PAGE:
The Belgium men’s team is at the pinnacle of world hockey after attaining recent success by winning the World Cup (2018), Olympics gold (2021), European Championship (2019) and Pro League (2020-21). The Red Lions are at the beginning of another cycle as they are back in Odisha to defend their world crown.
In this golden run, one person who has quietly played his part in ensuring the team has the right resources to continue to improve its level has been an Australian, Adam Commens, the Belgian high-performance director.
Commens, a former international and an Olympic bronze medallist with Australia, also coached the Belgium men’s team – his first coaching job - between 2007 and 2011. So when Bert Wentink stepped down from the role in 2016, the Royal Belgian Hockey Association approached the Aussie to come back into the setup.
In an interview with Sportstar, Commens talks about his role, the next generation of Belgium players, the next step for hockey in the country and more.
When you took over the role, did you anticipate the success the nation has had in the last five years?
It was really interesting because I had coached many of the guys at the Beijing Olympics, and I was aware of their potential. I also had a role with the U-21 team, so I knew almost all the players. They always believed that they could be the best team in the world. They ultimately needed the right coaching and facilities, and we felt we had that with our current staff.
What does your role entail?
I am someone who sits over the staff – coaching and support staff. I am someone who can be a sounding board to the coaches and ask them critical questions. More than that, I work with the stakeholders and funding partners and try to ensure that the team and support staff have everything they need to prepare well for a tournament and then compete well in that. I am someone who takes a helicopter view of the men’s and women’s teams and look at where they have to improve at a lower age group. I also make sure that information filters down. Finally, I have to keep an eye on the future, and how we are developing and integrating them into the current team.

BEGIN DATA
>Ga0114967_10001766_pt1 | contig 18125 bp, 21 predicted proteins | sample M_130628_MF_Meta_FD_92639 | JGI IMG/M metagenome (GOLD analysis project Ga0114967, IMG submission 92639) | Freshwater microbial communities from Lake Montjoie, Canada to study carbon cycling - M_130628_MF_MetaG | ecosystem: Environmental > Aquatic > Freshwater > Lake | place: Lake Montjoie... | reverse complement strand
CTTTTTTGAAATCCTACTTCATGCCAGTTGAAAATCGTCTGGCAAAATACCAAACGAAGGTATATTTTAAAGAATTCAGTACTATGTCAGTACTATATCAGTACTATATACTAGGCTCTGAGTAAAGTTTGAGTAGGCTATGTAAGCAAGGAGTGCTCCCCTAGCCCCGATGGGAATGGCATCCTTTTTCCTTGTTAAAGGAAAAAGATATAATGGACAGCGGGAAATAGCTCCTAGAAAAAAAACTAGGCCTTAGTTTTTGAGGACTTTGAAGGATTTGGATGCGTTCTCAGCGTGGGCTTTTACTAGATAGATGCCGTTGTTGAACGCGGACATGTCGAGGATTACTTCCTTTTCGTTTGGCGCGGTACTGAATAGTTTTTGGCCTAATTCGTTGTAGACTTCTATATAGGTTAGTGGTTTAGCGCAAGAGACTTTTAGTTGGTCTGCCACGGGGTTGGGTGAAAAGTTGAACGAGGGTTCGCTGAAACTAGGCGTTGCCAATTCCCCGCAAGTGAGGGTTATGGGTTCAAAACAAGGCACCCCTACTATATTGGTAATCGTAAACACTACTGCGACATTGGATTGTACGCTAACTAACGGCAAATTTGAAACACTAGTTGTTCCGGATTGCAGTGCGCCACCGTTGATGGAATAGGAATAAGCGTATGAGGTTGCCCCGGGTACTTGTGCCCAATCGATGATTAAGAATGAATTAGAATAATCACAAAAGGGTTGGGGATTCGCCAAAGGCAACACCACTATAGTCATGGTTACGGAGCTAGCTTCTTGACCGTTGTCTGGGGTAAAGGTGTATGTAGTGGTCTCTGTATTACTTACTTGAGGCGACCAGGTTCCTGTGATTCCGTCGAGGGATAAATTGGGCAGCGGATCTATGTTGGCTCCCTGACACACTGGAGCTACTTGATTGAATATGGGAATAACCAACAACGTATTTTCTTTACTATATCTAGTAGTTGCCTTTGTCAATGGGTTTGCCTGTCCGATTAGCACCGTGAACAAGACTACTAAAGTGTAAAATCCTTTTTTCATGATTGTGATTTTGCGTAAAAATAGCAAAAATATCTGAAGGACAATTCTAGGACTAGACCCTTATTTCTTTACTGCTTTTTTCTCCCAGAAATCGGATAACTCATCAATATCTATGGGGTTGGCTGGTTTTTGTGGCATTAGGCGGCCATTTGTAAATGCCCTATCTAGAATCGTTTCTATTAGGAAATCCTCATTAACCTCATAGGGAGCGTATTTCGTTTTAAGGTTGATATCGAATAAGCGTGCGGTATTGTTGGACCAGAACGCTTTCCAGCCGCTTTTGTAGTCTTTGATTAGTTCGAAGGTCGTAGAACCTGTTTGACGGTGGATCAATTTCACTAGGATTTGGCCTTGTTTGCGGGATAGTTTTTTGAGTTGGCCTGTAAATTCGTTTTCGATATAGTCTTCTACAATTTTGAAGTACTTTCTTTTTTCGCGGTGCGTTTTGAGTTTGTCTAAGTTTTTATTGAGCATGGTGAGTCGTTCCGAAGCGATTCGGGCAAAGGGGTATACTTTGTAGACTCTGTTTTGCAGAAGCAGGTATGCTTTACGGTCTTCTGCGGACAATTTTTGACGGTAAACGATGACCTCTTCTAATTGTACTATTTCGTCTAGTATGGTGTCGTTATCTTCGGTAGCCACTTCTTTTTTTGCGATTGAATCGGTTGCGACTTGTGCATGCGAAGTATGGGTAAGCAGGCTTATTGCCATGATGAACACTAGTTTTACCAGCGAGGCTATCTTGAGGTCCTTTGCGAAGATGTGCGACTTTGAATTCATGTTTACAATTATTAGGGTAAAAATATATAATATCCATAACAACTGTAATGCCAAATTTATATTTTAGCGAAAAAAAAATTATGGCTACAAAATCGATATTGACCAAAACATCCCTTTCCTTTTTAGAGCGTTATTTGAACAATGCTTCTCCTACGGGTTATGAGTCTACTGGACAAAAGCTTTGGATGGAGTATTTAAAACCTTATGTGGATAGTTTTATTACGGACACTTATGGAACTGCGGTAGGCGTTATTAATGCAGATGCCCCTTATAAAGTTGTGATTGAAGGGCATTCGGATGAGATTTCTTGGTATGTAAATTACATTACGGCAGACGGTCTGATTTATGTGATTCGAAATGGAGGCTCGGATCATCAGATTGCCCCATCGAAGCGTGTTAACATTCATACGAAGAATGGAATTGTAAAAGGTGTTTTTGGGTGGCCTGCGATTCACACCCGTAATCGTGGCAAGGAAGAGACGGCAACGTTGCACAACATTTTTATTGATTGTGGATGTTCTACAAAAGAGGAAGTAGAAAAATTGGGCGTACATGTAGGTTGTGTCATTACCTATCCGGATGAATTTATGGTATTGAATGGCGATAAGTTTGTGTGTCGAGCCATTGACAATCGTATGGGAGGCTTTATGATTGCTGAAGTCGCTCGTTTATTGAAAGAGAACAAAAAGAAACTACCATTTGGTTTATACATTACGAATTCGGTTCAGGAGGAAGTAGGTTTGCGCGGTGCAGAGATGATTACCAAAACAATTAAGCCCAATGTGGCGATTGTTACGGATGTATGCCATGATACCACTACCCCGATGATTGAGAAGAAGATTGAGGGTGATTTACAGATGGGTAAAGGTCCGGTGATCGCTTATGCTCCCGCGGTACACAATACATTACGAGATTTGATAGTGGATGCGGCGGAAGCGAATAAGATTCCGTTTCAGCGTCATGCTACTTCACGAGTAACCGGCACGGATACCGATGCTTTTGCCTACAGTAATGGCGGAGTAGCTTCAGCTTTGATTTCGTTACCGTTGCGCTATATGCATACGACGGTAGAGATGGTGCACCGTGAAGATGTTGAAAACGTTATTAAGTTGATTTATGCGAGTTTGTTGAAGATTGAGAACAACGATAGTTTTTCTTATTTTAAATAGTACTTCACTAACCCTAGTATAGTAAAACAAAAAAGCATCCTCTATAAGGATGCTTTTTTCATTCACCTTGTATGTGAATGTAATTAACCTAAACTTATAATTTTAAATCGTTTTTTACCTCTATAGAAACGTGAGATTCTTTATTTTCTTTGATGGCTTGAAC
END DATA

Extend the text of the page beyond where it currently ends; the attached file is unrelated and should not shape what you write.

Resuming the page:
Do you have a say in the philosophy with which the team plays?
I certainly understand how the team wants to play, but I leave the tactics and strategy up to the coaches. We have very experienced coaches, so I fully trust them, but if things are not going well, then I would have input. At the moment, I have not had to have an input as the coaching staff have done a fantastic job. I am probably more involved in looking at how we develop the next generation of players and ensuring that they are able to implement our way of playing at the top level. We like to think we have a way of playing in Belgium which is unique and something we have developed over the last few years. My role is to ensure the coaches in our development programme are implementing them in the correct way.
What do you ask of the coaching staff in the Belgium setup?
In Belgium, we have a principle-based coaching philosophy for our junior teams. We have six principles – three in defence and three in attack - with and without the ball. These principles, most teams that are playing well in the world, they do that. We do not tell the coaches the tactics they have to play in, but without the ball, we have these particular principles in place, and with the ball, we have a certain set of principles. After following these principles, it is up to the players to make the right decisions. As coaches, we empower them to do that.
There are many nations that are doing very similar types of approaches, but we are a unique nation. Because we are so small we can train our young talent every week. They can drive over in one hour or an hour and a half, and you can train together, and it is one of the unique advantages we have. The BE-GOLD program and the foundations of its success is that they train and play together every week. So that has been the foundation. But in India, you cannot get all of your best talents together every week to train because they live all over the country, and it is the same case with Australia.